1634. A 9-Point Risk Assessment for Patients Who Inject Drugs Requiring Intravenous Antibiotics May Allow Health Systems to Focus Inpatient Resources on Those at Greatest Risk of Ongoing Drug Use
Session: Oral Abstract Session: Changing Clinical Practice for Changing Times
Friday, October 5, 2018: 2:00 PM
Room: S 157
Background: We implemented an Intravenous Antibiotics and Addiction Team (IVAT) intervention to identify hospitalized persons with a history of injection drug use (IDU) that are safe for discharge with IV antibiotics based on a 9 point risk assessment. IVAT has been shown to reduce average length of stay (ALOS) without increasing readmissions. We analyzed the cost savings of the IVAT to the health system.

Methods: PWID at the University of Alabama at Birmingham (UAB) hospital with indications for prolonged IV antibiotics received IVAT to determine risk of continued IDU. “Low risk” patients were discharged for outpatient antibiotics and addiction care; others continued inpatient antibiotics, group therapy, opioid agonist therapy (if applicable), and weekly assessment for discharge readiness. Cost of care was defined by direct costs and was obtained by querying financial accounts.

Results: A total of 37 pre-IVAT and 111 post-IVAT admissions (including 25 “low risk”) met study criteria. IVAT reduced ALOS by 20 days. Total direct costs per admission in the post-IVAT period were 33% lower: $26,014 versus $38,716 (Table 1). Because ALOS at UAB for all patients is 6.58 days, a 20 day ALOS reduction following IVAT creates capacity for an additional 333 patients (n= 20/6.58 x 111).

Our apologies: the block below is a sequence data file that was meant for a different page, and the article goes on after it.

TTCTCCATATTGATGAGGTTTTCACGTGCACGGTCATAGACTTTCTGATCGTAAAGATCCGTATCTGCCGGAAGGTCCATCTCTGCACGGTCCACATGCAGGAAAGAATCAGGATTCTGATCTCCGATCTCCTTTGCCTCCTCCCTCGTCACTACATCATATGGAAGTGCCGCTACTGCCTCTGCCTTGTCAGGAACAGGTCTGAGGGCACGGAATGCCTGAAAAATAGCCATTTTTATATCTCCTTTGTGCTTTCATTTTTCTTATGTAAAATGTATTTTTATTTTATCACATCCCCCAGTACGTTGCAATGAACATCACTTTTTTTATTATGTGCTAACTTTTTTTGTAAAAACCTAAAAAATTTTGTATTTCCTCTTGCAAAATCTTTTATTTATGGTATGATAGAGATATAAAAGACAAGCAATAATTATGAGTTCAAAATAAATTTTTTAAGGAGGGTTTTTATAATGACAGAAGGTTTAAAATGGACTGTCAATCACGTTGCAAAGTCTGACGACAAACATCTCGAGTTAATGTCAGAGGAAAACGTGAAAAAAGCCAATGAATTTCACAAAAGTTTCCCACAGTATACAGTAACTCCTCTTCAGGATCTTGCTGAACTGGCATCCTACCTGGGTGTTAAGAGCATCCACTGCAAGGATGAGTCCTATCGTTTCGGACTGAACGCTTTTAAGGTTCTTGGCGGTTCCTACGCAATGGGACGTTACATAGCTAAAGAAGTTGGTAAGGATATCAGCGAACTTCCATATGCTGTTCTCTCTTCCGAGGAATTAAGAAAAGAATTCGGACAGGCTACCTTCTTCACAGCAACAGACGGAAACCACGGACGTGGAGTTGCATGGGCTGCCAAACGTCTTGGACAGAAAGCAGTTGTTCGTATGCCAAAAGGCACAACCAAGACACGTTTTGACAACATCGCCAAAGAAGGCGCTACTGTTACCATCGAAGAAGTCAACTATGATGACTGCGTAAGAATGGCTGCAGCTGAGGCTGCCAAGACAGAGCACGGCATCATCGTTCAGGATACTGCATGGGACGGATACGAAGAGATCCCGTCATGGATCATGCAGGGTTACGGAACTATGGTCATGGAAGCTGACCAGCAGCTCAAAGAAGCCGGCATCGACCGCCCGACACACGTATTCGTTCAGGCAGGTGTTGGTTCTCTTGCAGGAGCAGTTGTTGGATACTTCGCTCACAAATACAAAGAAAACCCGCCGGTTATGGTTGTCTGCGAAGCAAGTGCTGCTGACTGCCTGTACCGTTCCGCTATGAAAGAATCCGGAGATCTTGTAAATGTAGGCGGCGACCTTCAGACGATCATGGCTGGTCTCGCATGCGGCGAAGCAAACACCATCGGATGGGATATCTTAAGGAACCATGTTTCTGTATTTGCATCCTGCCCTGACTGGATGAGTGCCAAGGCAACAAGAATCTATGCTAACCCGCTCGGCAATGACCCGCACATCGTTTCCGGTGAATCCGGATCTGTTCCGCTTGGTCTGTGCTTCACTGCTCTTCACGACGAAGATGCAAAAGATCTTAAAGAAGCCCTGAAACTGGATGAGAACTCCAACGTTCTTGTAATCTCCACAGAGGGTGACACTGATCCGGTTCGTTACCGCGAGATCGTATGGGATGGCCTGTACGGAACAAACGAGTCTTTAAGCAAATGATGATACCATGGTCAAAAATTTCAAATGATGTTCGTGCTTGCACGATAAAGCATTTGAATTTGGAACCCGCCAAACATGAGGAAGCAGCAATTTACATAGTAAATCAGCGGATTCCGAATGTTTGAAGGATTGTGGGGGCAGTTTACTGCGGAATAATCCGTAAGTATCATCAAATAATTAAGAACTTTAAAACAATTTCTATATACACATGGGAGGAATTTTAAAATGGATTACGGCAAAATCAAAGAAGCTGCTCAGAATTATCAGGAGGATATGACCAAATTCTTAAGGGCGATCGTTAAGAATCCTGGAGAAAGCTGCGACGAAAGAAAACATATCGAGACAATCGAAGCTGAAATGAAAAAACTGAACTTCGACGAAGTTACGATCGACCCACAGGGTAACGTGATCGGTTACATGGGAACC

Conclusion: IVAT for PWID allows health systems to focus inpatient resources on those at greatest risk of ongoing IVDU, creates additional inpatient capacity, and may cut hospital direct costs by one third.

Table 1. Hospital Utilization before and after IVAT Implementation

Inpatient Costs





Number of admissions



Risk Group

· Low

· Medium

· High


25 (27%)

56 (61%)

11 (12%)

Total Direct Costs



Average LOS



Uninsured Patients

20 (54%)

53 (48%)

Medicaid Beneficiaries

13 (35%)

31 (28%)

Medicare Beneficiaries

3 (8%)

9 (8%)

Commercially insured Patients

1 (3%)

18 (16%)

Inpatient Costs per Admission

Total Direct Costs



Direct Costs/day



Inpatient Costs per Admission categorized by service

Nursing Costs



Pharmacy Costs



Surgery Costs



ICU Costs



Ellen Eaton, MD1, Ronald Mathews, Assistant Professor2, Peter S. Lane, DO3, Cayce S. Paddock, MD4, J. Martin Rodriguez, MD5, Benjamin B. Taylor, MD3, Michael Saag, MD, FIDSA6, Meredith Kilgore, PhD2 and Rachael Lee, MD2, (1)Division of Infectious Disease, University of Alabama at Birmingham, Birmingham, AL, (2)University of Alabama, Birmingham, Birmingham, AL, (3)University of Alabama at Birmingham, Birmingham, AL, (4)University of Alabama Birmingham, Birmingham, AL, (5)Infectious Diseases, University of Alabama at Birmingham, Birmingham, AL, (6)Medicine, University of Alabama at Birmingham, Birmingham, AL


E. Eaton, None

R. Mathews, None

P. S. Lane, None

C. S. Paddock, None

J. M. Rodriguez, finch: Research Contractor , Research support . seres: Research Contractor , Research support .

B. B. Taylor, None

M. Saag, None

M. Kilgore, None

R. Lee, None

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